I met a special man when I was 20. He was the jefe (chief) of a small shanty town outside of Sosua, Dominican Republic. He had soft eyes, wasn’t very tall, and definitely an unassuming kind of man; a simple man. I never saw him raise his voice (other than at kids who were being naughty) and I can only imagine his calm demeanour was why he was so well-respected. He and his community were Haitian refugees who traveled across the border (not likely in a legal fashion) to find a better life in neighbouring Dominican Republic. Most did not have the papersrequired to to find good work and they instead worked illegally as hard labour construction workers or as “sorters” at the garbage dump, sifting through mountains of garbage for recyclables, often in flip flops, while needles, flies, rail-thin animals, and contaminants ran rampant in the hot sun. They had a hard life. He had a hard life. And yet he smiled.

This man and his community were the reason I came back to Canada after a two week volunteer stint in the DR raw with emotion. I wanted to scream from mountain tops, throw piggy banks on the floor, and yell at passerby’s about how wrong and unjust this world is. Did they not know that there are kids walking around barefoot in garbage dumps in another part of the world barely scraping by? Did they not realize that the reason they are able to pay less for the consumer products they think they crave is because those companies pay pennies for the workers and their condition? Did they not understand the cost of their wealth? Luckily I did none of these things as I’m quite certain none of my shouting from rooftops and detailed explanations would have resulted in sustainable results. Instead I changed my own path, something I could much more easily control than the whims of other people, and decided this was a topic I would invest my own time into. I would advocate for poverty, I would advocate for improved health, I would advocate for those who couldn’t.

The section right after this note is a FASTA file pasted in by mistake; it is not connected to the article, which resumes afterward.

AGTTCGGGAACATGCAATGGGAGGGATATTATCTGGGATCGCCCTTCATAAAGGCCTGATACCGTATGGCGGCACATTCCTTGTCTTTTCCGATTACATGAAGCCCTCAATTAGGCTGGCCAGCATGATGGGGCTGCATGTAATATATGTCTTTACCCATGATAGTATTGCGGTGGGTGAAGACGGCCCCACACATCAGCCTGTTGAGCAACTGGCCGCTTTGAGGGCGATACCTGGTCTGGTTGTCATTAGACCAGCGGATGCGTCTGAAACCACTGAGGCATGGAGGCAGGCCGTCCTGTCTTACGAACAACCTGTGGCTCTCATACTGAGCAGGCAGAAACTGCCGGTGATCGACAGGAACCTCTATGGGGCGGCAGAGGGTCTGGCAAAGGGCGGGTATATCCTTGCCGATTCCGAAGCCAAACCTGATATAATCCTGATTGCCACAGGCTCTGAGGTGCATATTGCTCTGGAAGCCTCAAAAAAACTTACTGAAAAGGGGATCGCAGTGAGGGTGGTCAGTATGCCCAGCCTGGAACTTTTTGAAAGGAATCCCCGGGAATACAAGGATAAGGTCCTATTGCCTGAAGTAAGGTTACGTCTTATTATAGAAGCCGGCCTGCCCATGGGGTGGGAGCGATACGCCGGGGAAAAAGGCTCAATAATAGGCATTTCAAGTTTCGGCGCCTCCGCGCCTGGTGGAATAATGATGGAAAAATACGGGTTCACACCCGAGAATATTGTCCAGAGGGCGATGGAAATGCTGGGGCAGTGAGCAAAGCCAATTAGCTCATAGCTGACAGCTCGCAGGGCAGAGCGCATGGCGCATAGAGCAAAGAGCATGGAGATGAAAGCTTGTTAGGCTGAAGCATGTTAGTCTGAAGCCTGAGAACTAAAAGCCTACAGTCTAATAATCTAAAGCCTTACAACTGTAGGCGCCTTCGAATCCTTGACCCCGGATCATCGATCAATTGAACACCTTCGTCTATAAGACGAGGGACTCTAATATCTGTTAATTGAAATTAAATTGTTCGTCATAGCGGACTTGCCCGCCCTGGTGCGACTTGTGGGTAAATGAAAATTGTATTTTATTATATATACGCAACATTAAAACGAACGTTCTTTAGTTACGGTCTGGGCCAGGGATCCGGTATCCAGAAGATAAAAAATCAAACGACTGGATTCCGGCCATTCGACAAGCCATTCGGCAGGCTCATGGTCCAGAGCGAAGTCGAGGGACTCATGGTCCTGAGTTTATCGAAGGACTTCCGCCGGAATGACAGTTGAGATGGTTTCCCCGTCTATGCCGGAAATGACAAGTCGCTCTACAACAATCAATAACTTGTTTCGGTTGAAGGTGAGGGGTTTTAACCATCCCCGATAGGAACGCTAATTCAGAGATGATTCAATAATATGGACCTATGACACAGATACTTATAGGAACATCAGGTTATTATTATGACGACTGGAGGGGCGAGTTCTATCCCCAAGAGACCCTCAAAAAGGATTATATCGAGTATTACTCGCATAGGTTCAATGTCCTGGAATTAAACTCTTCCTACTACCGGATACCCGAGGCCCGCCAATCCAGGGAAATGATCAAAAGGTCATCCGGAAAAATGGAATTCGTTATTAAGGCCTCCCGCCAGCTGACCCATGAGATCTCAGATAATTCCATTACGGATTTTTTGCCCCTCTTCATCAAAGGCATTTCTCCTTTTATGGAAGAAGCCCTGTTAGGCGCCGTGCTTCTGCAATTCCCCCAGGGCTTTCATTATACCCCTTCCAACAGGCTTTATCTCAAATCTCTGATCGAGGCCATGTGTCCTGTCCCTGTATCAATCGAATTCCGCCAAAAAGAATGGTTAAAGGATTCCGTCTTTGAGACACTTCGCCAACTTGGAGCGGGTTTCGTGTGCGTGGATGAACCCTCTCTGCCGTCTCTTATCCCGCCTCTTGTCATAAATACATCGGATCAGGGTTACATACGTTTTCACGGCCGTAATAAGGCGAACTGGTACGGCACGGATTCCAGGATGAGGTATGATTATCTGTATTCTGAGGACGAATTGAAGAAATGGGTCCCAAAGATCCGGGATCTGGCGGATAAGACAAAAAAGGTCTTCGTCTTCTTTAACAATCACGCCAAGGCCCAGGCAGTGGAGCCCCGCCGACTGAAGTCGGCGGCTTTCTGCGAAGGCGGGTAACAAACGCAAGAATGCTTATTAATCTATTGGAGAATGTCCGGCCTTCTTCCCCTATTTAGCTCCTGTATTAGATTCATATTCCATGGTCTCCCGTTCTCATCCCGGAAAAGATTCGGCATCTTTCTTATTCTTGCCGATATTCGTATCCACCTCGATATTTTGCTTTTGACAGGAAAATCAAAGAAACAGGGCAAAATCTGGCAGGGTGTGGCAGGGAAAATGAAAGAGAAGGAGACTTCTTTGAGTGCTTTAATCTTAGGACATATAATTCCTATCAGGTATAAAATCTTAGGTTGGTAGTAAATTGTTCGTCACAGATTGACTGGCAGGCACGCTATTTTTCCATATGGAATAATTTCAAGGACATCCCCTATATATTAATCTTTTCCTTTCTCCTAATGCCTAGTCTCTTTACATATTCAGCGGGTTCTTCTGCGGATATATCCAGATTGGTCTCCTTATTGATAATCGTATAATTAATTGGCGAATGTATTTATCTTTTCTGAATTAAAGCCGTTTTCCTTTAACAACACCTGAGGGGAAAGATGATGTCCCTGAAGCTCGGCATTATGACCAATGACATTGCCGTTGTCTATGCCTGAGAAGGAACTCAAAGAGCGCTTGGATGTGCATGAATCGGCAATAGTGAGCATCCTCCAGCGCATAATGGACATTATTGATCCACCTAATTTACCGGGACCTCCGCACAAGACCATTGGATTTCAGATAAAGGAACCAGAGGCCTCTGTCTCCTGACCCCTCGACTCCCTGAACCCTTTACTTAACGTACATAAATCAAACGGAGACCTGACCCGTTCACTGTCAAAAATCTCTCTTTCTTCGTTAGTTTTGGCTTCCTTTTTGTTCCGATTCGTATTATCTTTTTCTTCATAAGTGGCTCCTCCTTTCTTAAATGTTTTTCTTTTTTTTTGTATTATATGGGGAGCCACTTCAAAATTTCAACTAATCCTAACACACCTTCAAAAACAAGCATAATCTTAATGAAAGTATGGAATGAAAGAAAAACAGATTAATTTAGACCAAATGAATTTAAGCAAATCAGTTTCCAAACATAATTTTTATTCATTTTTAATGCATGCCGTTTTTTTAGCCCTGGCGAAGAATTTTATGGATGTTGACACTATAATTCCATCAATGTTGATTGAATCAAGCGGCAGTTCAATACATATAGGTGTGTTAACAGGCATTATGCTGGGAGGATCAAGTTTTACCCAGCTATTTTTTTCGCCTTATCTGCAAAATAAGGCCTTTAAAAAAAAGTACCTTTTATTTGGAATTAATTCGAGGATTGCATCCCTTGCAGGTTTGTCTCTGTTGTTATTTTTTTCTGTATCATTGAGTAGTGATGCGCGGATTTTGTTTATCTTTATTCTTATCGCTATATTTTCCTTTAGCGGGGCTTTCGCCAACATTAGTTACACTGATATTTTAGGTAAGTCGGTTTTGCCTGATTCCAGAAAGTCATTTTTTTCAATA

THIS is what I wrote in my second (and successful) application. And so this is what I encourage you all to do! Make sure that you make obvious the passion or the reason WHY you are applying for any program, or anything in life, really. Because knowledge is books, but passion is a sword, and which do you think would win in that battle?


– Caity, Global Health


*the clincher of this story is that this life-changing man I knew passed away last year. He could have died from the infection left after not properly treating his broken leg after a motorcycle accident or from the any number of infections found at the garbage dump. The exact reason hasn’t been made clear. What I do know is he died of poverty.